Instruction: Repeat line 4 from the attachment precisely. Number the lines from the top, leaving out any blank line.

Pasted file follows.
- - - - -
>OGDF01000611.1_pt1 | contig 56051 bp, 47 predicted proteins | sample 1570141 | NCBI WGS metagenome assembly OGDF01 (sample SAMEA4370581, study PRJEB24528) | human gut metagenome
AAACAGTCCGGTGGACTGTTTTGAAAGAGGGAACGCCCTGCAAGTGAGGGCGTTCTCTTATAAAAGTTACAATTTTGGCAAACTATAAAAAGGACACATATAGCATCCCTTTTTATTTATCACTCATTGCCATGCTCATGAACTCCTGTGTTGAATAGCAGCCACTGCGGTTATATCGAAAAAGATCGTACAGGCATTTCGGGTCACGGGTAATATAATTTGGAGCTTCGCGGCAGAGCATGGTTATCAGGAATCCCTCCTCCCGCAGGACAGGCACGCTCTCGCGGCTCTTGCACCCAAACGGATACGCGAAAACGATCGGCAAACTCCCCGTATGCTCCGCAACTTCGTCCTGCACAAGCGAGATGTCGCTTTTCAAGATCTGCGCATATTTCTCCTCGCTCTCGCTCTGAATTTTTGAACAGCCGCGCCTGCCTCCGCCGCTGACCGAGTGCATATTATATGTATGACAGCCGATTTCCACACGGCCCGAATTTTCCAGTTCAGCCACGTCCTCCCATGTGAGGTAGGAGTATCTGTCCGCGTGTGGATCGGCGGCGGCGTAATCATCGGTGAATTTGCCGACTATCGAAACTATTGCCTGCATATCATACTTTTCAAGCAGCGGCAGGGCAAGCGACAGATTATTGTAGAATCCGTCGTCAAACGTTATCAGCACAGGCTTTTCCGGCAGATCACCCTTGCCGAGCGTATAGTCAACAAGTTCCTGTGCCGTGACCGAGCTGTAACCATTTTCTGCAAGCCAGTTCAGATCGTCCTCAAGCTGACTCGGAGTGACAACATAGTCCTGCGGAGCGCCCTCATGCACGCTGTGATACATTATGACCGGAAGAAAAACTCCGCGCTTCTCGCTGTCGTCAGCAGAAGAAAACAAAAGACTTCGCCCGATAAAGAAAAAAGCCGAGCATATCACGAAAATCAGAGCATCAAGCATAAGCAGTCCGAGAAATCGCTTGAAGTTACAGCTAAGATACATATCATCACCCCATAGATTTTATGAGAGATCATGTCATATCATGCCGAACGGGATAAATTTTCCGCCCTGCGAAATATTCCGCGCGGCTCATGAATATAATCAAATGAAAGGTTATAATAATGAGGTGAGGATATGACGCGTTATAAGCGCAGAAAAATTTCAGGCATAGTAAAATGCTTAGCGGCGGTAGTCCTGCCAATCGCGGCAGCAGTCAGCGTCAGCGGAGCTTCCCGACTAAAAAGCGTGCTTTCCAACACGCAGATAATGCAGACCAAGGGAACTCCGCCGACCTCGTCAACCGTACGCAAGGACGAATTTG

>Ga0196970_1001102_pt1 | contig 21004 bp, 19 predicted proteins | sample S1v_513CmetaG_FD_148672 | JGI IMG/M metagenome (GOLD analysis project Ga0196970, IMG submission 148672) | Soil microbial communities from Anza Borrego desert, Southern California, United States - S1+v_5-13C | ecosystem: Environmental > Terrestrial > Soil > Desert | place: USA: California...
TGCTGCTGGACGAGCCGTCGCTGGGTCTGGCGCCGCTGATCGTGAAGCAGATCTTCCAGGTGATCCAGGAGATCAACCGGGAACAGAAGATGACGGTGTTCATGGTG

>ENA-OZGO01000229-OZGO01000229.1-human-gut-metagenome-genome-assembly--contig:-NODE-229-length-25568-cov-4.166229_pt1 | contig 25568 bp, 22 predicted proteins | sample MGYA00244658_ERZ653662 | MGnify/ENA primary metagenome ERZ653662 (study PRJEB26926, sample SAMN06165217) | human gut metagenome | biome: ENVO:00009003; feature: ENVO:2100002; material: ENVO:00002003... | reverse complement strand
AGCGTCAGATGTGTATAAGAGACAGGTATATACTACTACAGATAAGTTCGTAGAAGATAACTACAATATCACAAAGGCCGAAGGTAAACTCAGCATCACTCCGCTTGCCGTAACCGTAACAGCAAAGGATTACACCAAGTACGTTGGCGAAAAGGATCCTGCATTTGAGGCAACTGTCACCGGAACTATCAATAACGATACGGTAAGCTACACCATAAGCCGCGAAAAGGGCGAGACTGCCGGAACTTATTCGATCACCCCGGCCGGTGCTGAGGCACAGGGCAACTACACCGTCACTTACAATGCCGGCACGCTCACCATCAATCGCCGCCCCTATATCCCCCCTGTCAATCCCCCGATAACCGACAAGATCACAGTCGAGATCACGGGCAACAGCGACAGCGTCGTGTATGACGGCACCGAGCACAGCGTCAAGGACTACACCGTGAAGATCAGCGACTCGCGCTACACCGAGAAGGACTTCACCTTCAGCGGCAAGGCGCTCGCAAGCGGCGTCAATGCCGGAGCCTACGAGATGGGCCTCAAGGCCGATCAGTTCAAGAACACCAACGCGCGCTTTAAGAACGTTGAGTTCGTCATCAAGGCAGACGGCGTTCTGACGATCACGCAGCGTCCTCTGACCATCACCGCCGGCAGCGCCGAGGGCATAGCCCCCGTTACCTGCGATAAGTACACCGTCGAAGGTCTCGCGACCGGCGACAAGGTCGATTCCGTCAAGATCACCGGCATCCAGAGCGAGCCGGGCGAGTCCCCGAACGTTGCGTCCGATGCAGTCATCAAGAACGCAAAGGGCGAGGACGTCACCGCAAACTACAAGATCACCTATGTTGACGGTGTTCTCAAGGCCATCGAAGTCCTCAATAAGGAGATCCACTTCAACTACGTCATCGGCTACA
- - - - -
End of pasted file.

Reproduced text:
TGCTGCTGGACGAGCCGTCGCTGGGTCTGGCGCCGCTGATCGTGAAGCAGATCTTCCAGGTGATCCAGGAGATCAACCGGGAACAGAAGATGACGGTGTTCATGGTG